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Estoril circuit details

Estoril circuit details

The venue for this weekend's bwin.com Grande Premio de Portugal, the Fernada Pires da Silva Circuit - more commonly known as Estoril - was constructed in 1972 and significantly modified in 1994.

The venue for this weekend's bwin.com Grande Premio de Portugal, the Fernada Pires da Silva Circuit - more commonly known as Estoril - was constructed in 1972 and significantly modified in 1994.

That modification in the mid-1990s saw the birth of the famous "Variante" chicane which is now one of the slowest corners in the MotoGP World Championship.

Indeed, perhaps the most notable aspect of Estoril is the difference in velocity between the slowest corner - taken at under 60 km/h - and at the end of the kilometre-long main straight, where speeds of more than 325 km/h were reached on 990cc machinery.

This huge speed variation makes the task of setting the gear ratios absolutely critical because teams have to avoid having jumps in the gears which are too great – in order to prevent engine revs falling outside the ideal power delivery zone. As well as the "Variante" corner, first gear is also used in three other corners so it is vital to make the right choice when setting the gear ratios.

Apart from the four corners taken in first gear, there are six other relatively slow corners taken in second. As a result, Estoril is in fact the circuit with the slowest average lap speed in the MotoGP World Championship - 156.4 km/h (set by Valentino Rossi in taking pole in 2006).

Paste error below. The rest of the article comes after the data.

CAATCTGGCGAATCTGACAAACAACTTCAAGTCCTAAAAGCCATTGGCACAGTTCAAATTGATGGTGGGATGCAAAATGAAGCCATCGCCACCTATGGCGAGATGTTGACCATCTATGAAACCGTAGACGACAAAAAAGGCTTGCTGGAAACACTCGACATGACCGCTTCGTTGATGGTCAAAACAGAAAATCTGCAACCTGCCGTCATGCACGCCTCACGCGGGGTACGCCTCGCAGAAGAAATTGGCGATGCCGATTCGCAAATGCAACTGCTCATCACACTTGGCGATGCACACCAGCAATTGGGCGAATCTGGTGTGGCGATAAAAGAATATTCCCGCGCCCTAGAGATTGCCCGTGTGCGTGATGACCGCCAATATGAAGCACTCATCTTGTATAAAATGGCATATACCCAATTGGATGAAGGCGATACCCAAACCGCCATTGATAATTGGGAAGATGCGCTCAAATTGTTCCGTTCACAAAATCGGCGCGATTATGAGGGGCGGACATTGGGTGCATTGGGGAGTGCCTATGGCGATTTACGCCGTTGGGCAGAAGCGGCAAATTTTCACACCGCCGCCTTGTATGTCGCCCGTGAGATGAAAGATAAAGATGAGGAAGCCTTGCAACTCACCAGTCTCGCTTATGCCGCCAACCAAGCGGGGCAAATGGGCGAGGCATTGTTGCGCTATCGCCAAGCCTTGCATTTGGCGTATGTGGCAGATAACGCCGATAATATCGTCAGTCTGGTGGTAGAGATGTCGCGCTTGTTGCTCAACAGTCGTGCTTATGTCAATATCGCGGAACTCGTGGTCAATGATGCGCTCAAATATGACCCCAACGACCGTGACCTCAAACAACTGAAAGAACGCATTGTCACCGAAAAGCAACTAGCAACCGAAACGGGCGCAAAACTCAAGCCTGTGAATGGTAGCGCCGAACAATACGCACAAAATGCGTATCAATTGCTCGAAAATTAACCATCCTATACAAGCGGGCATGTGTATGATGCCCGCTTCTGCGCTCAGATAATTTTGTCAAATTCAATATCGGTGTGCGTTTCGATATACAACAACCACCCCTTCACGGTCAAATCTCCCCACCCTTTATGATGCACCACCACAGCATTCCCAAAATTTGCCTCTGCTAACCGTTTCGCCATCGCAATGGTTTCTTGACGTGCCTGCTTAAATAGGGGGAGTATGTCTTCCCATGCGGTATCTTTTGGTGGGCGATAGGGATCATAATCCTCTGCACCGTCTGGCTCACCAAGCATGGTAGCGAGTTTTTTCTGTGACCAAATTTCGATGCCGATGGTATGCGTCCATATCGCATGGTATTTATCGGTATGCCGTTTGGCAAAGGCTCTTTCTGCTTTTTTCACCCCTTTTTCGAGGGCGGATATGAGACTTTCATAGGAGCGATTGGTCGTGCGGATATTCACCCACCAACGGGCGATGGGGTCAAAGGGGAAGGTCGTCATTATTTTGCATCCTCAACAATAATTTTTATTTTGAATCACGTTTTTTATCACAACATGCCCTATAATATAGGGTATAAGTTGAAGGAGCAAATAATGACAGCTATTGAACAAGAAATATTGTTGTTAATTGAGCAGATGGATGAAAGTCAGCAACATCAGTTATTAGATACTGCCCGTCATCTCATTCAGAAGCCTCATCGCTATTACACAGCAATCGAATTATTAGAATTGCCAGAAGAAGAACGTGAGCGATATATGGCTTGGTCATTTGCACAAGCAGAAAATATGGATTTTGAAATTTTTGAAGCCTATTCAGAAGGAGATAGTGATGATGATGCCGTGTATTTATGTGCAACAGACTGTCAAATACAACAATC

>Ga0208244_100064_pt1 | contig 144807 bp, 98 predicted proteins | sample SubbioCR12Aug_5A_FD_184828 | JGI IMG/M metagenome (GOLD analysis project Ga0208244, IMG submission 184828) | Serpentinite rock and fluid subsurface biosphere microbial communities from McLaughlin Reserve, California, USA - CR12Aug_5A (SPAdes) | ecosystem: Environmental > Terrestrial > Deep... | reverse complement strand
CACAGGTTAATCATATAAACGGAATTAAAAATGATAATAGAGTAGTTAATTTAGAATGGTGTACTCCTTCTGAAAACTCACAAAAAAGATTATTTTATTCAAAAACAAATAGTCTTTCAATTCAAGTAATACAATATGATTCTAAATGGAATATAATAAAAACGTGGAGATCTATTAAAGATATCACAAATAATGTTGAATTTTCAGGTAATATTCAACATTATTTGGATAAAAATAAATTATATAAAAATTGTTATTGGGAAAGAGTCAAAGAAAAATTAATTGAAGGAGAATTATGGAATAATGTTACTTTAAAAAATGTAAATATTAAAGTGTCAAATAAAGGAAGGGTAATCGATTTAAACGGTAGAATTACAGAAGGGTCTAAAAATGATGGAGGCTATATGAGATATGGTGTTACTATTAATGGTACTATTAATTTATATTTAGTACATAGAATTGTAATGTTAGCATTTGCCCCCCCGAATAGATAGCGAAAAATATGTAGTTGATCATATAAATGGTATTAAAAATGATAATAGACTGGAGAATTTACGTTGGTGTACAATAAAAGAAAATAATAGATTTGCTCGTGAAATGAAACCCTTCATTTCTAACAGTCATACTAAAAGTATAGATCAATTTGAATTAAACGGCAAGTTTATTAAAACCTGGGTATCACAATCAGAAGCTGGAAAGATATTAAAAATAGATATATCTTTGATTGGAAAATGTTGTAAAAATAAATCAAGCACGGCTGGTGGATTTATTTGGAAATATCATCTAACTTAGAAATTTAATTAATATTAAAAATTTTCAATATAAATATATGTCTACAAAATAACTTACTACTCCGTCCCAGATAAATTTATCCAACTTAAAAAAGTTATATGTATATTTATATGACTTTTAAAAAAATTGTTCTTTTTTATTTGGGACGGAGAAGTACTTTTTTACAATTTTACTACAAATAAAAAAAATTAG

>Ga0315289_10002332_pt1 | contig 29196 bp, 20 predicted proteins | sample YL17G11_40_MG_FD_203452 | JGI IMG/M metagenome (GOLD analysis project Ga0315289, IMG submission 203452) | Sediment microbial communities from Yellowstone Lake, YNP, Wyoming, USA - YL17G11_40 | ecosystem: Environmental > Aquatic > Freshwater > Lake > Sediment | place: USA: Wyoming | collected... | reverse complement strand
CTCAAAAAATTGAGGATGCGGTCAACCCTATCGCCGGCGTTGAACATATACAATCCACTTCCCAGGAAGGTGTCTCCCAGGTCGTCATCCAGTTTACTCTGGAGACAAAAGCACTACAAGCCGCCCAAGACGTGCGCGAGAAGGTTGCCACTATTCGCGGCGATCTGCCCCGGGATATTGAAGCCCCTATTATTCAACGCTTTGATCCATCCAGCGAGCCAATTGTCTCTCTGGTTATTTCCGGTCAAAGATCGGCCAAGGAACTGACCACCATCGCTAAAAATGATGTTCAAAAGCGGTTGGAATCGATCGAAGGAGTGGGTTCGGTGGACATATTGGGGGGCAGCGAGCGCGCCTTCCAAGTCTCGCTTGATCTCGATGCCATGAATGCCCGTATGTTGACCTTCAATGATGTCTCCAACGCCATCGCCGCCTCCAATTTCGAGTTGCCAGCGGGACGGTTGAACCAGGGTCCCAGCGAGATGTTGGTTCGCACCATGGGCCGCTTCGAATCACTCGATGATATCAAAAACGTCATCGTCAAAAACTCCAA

Estoril is also one of the most difficult circuits at which to find the right suspension settings. The front suspension is subject to heavy braking at the end of the start/finish straight and also in the straight leading onto the "Parabolica Interior" corner. It is therefore necessary to fit hard springs, although the circuit is quite bumpy and these hard springs do not absorb the bumps perfectly, which often pushes the bike off the racing line.

The same problem is apparent in the rear suspension. On the one hand there is a section of esses and also a corner taken in fifth gear at more than 230 km/h, which in normal circumstances would mean fitting hard springs to make the rear more rigid. But the lack of grip on the track and the bumpy surface means teams must choose a softer suspension to reach a compromise.

Another important factor at Estoril is tyre choice. The track layout has ten right-hand corners and only four left-handers which means that the tyres used are made of two or even three different rubber compounds.

On the right side there should be a hard compound to withstand the force exerted through the tyre on the right hand corners, including the "Parabolica" corner leading onto the main straight which causes heavy tyre-wear due to its length and the fact that the throttle is opened early in the corner when the bike is still at an angle.

For the left side of the tyre the compound used should be softer to ensure good levels of grip even when the tyre is relatively cold, as is the case at this circuit.

The Portuguese Grand Prix, which has been run on several seasons towards the end of the championship in September, is often affected by adverse climatic conditions with the presence of rain and wind due to the proximity of the Atlantic coast.

The track was partially resurfaced ahead of last year's World Championship visit in order to improve grip, with the relaying of asphalt on the first section of the track, and also on the uphill chicane, where exit was also widened.

Follow the video link on the left for a closer look at Estoril.

Tags:
MotoGP, 2007

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